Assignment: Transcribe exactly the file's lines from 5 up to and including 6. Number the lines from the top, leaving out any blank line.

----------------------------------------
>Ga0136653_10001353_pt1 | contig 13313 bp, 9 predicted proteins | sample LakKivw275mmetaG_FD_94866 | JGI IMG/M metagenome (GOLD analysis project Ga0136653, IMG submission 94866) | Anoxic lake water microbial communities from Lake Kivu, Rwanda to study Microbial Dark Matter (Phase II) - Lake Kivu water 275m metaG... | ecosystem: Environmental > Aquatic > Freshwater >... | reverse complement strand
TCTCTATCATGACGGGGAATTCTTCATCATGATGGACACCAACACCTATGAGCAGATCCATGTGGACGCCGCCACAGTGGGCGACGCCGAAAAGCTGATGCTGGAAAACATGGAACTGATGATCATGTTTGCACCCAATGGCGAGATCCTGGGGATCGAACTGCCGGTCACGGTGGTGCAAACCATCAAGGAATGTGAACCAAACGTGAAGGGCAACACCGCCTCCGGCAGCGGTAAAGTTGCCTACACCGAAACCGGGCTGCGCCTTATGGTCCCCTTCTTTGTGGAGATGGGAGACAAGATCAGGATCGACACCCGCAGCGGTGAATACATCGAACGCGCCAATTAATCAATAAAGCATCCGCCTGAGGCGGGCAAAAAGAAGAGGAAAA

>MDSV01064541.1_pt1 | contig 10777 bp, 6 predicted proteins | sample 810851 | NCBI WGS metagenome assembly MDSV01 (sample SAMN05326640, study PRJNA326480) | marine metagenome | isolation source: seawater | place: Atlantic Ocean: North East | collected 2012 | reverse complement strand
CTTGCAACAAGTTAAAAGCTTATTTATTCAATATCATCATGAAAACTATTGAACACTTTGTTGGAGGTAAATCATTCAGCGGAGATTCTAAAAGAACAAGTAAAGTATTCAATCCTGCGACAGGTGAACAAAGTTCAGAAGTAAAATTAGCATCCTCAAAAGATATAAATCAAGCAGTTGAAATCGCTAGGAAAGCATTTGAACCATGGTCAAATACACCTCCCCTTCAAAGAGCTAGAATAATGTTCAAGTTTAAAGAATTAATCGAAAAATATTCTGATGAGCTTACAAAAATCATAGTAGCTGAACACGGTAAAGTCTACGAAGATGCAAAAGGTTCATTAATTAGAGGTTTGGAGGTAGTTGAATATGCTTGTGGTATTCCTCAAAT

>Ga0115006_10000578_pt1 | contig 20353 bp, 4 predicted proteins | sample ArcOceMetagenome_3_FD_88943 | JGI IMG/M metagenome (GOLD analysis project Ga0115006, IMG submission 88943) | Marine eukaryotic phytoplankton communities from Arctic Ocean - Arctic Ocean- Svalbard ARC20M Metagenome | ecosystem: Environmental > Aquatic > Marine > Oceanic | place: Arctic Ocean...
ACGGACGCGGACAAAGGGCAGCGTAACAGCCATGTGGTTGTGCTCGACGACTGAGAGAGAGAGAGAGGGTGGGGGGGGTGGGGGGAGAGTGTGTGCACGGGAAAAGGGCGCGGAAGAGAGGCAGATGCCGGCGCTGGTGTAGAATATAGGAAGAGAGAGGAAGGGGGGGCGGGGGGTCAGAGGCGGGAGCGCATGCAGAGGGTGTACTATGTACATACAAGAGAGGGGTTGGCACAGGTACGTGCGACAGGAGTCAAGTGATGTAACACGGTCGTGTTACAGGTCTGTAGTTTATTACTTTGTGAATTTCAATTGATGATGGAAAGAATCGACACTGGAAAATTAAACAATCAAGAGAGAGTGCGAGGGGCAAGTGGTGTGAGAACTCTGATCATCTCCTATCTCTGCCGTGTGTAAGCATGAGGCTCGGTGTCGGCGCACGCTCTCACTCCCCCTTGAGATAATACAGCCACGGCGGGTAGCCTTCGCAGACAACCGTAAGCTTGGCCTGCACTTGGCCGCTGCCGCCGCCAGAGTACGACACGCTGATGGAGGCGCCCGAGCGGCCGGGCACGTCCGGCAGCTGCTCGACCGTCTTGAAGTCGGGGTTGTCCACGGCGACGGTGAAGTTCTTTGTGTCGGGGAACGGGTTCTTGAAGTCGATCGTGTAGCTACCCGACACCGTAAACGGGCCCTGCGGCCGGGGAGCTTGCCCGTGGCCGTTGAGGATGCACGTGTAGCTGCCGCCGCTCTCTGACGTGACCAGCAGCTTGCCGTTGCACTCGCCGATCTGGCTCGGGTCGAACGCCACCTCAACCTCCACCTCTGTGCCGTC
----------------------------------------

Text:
>Ga0115006_10000578_pt1 | contig 20353 bp, 4 predicted proteins | sample ArcOceMetagenome_3_FD_88943 | JGI IMG/M metagenome (GOLD analysis project Ga0115006, IMG submission 88943) | Marine eukaryotic phytoplankton communities from Arctic Ocean - Arctic Ocean- Svalbard ARC20M Metagenome | ecosystem: Environmental > Aquatic > Marine > Oceanic | place: Arctic Ocean...
ACGGACGCGGACAAAGGGCAGCGTAACAGCCATGTGGTTGTGCTCGACGACTGAGAGAGAGAGAGAGGGTGGGGGGGGTGGGGGGAGAGTGTGTGCACGGGAAAAGGGCGCGGAAGAGAGGCAGATGCCGGCGCTGGTGTAGAATATAGGAAGAGAGAGGAAGGGGGGGCGGGGGGTCAGAGGCGGGAGCGCATGCAGAGGGTGTACTATGTACATACAAGAGAGGGGTTGGCACAGGTACGTGCGACAGGAGTCAAGTGATGTAACACGGTCGTGTTACAGGTCTGTAGTTTATTACTTTGTGAATTTCAATTGATGATGGAAAGAATCGACACTGGAAAATTAAACAATCAAGAGAGAGTGCGAGGGGCAAGTGGTGTGAGAACTCTGATCATCTCCTATCTCTGCCGTGTGTAAGCATGAGGCTCGGTGTCGGCGCACGCTCTCACTCCCCCTTGAGATAATACAGCCACGGCGGGTAGCCTTCGCAGACAACCGTAAGCTTGGCCTGCACTTGGCCGCTGCCGCCGCCAGAGTACGACACGCTGATGGAGGCGCCCGAGCGGCCGGGCACGTCCGGCAGCTGCTCGACCGTCTTGAAGTCGGGGTTGTCCACGGCGACGGTGAAGTTCTTTGTGTCGGGGAACGGGTTCTTGAAGTCGATCGTGTAGCTACCCGACACCGTAAACGGGCCCTGCGGCCGGGGAGCTTGCCCGTGGCCGTTGAGGATGCACGTGTAGCTGCCGCCGCTCTCTGACGTGACCAGCAGCTTGCCGTTGCACTCGCCGATCTGGCTCGGGTCGAACGCCACCTCAACCTCCACCTCTGTGCCGTC